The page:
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Email List Policies and Etiquette

Rules for Participating

  • Participation in UUA.org's lists is a privilege and not a right. The UUA reserves the right to suspend participants from lists who violate standards and rules put forward by the UUA Board. Procedures for due process in conflict mediation and suspension have been established by the Information Technology Service staff group's Web Team. Decisions on suspension are delegated to the Web Team, in consultation with the Director of Communications, and are appealed to the UUA Executive Vice-President.
     
  • UUA mailing lists may not be used for commercial announcements unless directly related to the topic of the list. The List Managers may use their discretion regarding which posts are appropriate.
     
  • List attachments are strongly discouraged. Many lists are configured to remove them automatically.
     
  • UUA mailing lists may not be used for creating offensive or disruptive messages, including those containing sexual implications, racial slurs, or any comment that offensively addresses someone's age, sexual orientation, religious or political beliefs, national origin, or disability.
     
  • List subscribers participate in UUA.org lists at their own risk.
     
  • In the interest of encouraging broad list participation, List Managers may set limits on the number of posts per day from a single individual.
     
  • List Managers and Moderators are to be treated with respect as they carry out their work. Inappropriate language directed at List Managers, or engaging in protracted arguments about a decision, may result in a subscriber being blocked from participation on a given list or all UUA-run lists.
     
  • List archives may not be republished without permission from the UUA.

List Etiquette

Each email list has its own rules of list etiquette, as determined by the list's managers and subscribers. Following are some additional etiquette guidelines:

  • Don't "flame:" "Flaming" means sending messages that are far more belligerent, sarcastic, accusatory, or just plain mean than you would be in person. Something about email communication can prompt otherwise polite, kind people into acting like TOTAL JERKS on mailing lists (see—that was a flame right there!). If you are tempted to send an angry message, take a break first, then reconsider your message. Remember that a lot of tone and expression are lost in communications that aren't face-to-face.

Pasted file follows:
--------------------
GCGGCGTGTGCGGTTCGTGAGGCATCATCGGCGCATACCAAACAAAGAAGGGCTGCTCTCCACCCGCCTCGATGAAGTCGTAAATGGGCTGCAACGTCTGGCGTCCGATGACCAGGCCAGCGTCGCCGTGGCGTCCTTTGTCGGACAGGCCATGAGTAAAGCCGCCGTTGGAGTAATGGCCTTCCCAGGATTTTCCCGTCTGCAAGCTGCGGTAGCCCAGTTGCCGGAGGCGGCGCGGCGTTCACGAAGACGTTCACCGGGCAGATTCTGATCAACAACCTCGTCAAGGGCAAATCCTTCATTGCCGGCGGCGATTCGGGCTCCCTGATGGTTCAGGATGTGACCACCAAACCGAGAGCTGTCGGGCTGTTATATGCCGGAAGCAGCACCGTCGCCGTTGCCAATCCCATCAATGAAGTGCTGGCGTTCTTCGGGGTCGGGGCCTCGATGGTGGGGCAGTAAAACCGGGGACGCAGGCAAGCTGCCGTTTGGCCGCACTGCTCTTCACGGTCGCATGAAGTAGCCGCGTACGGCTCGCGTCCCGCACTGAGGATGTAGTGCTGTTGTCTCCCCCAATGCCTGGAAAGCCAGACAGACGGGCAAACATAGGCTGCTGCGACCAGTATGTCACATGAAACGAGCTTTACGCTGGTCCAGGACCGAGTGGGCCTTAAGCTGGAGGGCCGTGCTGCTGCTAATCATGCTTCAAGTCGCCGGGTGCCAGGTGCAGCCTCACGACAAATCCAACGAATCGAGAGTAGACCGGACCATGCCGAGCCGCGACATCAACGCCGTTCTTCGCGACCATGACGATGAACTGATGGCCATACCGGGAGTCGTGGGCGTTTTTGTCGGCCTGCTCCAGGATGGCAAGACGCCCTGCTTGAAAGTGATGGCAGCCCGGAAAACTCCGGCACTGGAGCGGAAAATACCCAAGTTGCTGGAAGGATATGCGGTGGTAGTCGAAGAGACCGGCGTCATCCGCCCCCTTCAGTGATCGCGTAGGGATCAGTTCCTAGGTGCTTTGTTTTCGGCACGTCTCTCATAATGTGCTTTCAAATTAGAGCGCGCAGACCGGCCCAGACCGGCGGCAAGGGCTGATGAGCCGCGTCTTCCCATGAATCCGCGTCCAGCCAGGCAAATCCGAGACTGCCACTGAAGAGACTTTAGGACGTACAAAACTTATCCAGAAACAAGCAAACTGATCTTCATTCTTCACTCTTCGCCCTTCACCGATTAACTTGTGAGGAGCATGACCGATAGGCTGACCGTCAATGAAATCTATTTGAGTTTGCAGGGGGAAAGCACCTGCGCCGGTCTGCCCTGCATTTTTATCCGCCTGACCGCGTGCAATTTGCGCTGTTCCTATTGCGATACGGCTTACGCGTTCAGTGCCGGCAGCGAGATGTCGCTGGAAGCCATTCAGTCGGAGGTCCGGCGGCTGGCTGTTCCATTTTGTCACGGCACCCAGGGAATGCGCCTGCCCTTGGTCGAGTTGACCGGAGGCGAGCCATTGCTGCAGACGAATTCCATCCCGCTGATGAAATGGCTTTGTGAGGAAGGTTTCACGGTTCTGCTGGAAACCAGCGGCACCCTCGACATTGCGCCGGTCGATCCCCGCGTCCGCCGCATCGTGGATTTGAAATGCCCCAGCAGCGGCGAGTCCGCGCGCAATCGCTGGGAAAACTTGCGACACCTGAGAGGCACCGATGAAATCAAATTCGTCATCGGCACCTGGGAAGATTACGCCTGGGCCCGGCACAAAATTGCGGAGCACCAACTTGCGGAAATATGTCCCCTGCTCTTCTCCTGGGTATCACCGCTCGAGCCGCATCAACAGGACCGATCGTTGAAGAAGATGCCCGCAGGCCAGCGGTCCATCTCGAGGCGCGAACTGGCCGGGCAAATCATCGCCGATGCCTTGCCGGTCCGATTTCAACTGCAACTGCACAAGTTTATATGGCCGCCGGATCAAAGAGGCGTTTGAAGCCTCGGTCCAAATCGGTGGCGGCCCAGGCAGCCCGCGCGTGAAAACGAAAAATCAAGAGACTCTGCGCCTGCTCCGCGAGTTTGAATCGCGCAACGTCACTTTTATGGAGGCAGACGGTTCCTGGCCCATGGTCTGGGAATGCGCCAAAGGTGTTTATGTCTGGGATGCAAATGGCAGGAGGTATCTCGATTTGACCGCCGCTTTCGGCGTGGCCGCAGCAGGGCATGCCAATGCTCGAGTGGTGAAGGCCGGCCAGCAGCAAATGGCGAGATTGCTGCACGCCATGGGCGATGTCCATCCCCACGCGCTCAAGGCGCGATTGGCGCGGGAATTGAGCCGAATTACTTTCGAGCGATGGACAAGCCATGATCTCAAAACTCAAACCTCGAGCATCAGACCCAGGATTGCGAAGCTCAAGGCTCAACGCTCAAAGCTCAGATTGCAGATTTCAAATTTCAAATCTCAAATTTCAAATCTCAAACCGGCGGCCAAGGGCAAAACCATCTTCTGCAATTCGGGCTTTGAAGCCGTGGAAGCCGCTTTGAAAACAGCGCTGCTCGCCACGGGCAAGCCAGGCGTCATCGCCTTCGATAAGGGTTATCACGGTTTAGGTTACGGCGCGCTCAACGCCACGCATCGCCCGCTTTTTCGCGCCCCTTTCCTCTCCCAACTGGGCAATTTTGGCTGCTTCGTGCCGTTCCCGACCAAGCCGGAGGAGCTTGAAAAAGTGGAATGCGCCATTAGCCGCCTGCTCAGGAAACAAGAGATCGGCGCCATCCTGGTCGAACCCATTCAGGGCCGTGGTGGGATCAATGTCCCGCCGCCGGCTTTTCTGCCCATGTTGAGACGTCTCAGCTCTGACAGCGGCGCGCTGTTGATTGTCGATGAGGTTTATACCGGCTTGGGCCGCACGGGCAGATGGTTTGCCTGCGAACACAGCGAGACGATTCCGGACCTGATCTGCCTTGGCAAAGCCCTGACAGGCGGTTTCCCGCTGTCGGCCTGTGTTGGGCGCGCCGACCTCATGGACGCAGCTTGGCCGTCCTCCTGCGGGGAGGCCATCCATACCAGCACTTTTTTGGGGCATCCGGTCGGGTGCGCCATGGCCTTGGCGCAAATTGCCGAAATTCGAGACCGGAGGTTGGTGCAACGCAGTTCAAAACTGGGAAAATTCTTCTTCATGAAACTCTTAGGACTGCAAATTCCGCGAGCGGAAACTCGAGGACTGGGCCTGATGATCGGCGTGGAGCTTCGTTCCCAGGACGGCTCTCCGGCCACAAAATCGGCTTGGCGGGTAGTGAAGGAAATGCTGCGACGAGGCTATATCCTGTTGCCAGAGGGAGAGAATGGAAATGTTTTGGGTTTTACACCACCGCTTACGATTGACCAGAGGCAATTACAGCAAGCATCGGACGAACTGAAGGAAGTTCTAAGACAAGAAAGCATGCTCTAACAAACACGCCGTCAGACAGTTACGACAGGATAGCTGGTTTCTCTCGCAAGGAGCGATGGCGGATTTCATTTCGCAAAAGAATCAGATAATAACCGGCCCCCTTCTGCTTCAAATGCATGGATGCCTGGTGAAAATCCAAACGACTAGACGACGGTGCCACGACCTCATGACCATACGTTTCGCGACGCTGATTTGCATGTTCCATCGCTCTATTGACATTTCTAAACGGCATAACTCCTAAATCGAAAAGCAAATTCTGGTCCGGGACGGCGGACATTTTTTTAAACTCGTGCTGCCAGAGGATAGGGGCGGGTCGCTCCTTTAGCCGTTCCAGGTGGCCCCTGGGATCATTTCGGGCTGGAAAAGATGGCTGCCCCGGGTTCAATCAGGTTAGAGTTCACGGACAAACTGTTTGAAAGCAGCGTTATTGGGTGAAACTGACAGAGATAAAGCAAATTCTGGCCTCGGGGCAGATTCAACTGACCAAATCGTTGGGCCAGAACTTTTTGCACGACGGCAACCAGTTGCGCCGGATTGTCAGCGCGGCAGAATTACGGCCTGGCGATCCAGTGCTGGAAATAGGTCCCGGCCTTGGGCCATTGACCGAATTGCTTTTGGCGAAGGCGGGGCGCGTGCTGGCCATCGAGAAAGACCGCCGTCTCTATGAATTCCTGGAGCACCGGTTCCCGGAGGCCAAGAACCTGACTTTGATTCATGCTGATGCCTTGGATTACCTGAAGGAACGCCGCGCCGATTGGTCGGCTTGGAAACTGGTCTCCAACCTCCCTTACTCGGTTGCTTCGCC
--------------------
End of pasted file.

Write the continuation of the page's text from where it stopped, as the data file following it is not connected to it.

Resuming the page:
• Don't talk if you don't have anything to say: Put that way, this rule seems pretty obvious. But lots of people post messages that simply say "Me too!" or "I agree!" This can add significantly to the number of messages each subscriber receives, without necessarily adding meaning.
     
  • Don't be fancy: Send messages in plain text, without HTML formatting.
     
  • Use descriptive subject lines: When writing a new message or replying to a message, make sure that the subject line describes your message as specifically as possible. Never send a message with the subject "Help!" when it could say "Need 4th grade curriculum about Islam."
     
  • Identify yourself: Most email programs let you define a signature which appears at the end of each message you send. Your signature should be no more than four lines long and should include your name and email address; you might also include your website (if any), and a pithy quote or tag line. Don't include your mailing address, phone number, or "ASCII art" (pictures made out of punctuation).
     
  • When replying, include only the relevant part of the original message: Most email programs provide a way to "quote" the text of the message you are replying to. When people read your reply, they may not remember exactly which message you are replying to, so including the quote puts your message in context. On the other hand, delete the parts of the quote that aren't relevant, so each reader doesn't have to wade through headers, signatures, and other stuff that doesn't pertain to your message.
     
  • Reply privately when your message isn't of interest to the group: When you reply to a message, consider whether to send your reply to the mailing list or to the person who wrote the message. If you want to make a point that contributes to the group discussion, post your reply to the mailing list. If you want to criticize, ask a personal question, or ask something off the topic of the list, send your reply directly to the person who wrote the message.
     
  • Don't post chain letters and virus messages: It doesn't matter how worthy the chain letter sounds! Don't post messages to a list unless you personally know the information in it to be true (known Internet scams are listed at Symantec's Threat Explorer). Most messages about computer viruses have proven to be bogus, so don't waste everyone's time with them. Ditto for sending postcards to dying children or news flashes about proposed modem taxes. And messages that purport to help you "make money fast" are, like all pyramid schemes, illegal. Just say no—delete chain letters and don't pass them along.

For more information contact web @ uua.org.

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Last updated on Monday, March 19, 2012.

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